Use this URL to cite or link to this record in EThOS: https://ethos.bl.uk/OrderDetails.do?uin=uk.bl.ethos.769917
Title: Exploring the gender disconnect in urban improvement programmes for low-income settlements in Lahore, Pakistan
Author: Ibrahim, Maryam
ISNI:       0000 0004 7660 0440
Awarding Body: King's College London
Current Institution: King's College London (University of London)
Date of Award: 2018
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Abstract:
This thesis seeks to contribute to a body of work on gender and cities and more specifically to the nexus linking gender and housing improvement programmes in low-income settlements as a pathway leading towards transformative gendered relations. An important idea influencing this thesis is that transformations in gendered relations and social hierarchies may be possible through the implementation of housing improvement and poverty reduction programmes. This may in turn lead to more just and equitable cities. However, in practice, these positive potential outcomes are often not met. This thesis identifies forms of 'gender disconnects' that hinder the achievement of these transformative pathways in the context of a specific set of housing improvement and poverty reduction interventions in Lahore, Pakistan. To do so, it explores various dimensions of three programmes, which cumulatively determine the nature and implementation processes of these interventions. These include local housing needs and prioritisations as well as the role of institutions and cultural factors. It evaluates processes of planning and implementation and assesses the gendered impact of interventions on urban livelihoods, social hierarchies and gendered relations. A majority of the findings contribute to the identification of problematic issues and reasons why they hinder the potential pathway. This research study reinforces the need for a gender-inclusive approach to housing improvement interventions. Furthermore, it highlights the complex yet changing social dynamics within urban low-income settlements and problematic institutional cultures, which accumulatively obstruct potential transformations in gendered relations and social hierarchies.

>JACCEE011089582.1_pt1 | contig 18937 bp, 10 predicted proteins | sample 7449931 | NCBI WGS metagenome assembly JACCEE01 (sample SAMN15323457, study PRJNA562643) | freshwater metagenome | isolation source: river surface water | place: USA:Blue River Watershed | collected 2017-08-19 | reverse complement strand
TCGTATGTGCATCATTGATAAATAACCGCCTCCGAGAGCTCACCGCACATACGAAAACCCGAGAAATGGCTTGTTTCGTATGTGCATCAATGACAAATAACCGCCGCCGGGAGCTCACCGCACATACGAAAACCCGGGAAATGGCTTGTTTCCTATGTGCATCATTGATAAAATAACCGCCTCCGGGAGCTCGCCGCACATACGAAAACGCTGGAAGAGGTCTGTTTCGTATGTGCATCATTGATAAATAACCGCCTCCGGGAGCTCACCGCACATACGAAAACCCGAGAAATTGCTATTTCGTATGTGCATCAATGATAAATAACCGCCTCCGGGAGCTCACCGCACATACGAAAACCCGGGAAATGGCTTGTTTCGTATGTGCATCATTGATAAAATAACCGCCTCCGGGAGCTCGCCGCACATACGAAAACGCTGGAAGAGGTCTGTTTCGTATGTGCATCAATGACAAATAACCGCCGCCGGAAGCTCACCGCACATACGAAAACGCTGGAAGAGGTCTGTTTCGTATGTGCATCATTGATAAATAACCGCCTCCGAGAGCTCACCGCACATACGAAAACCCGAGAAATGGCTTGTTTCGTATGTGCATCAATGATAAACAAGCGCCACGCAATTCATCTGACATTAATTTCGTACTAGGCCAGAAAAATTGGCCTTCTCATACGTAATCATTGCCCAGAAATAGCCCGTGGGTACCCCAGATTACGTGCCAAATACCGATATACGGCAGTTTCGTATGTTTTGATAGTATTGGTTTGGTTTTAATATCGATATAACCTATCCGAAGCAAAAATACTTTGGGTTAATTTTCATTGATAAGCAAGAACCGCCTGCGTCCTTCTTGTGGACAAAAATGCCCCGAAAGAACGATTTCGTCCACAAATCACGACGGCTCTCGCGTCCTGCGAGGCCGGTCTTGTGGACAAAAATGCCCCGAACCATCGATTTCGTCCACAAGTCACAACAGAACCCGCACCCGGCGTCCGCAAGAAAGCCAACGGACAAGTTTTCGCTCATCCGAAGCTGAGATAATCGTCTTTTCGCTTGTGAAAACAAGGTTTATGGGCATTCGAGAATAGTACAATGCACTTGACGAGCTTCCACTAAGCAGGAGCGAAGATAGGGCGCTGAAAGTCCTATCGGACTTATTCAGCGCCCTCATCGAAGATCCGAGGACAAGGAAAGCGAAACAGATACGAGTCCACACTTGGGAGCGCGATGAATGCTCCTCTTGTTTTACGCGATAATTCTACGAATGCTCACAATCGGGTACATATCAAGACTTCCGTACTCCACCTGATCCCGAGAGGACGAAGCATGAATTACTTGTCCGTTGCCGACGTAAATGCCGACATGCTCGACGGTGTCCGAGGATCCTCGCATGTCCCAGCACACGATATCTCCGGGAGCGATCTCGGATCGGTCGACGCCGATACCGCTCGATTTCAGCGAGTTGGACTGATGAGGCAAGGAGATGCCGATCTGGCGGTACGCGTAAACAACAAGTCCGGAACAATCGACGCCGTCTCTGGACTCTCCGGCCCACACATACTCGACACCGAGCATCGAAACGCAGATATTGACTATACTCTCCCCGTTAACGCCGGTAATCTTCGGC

Supervisor: Potts, Deborah Sponsor: Not available
Qualification Name: Thesis (Ph.D.) Qualification Level: Doctoral
EThOS ID: uk.bl.ethos.769917  DOI: Not available
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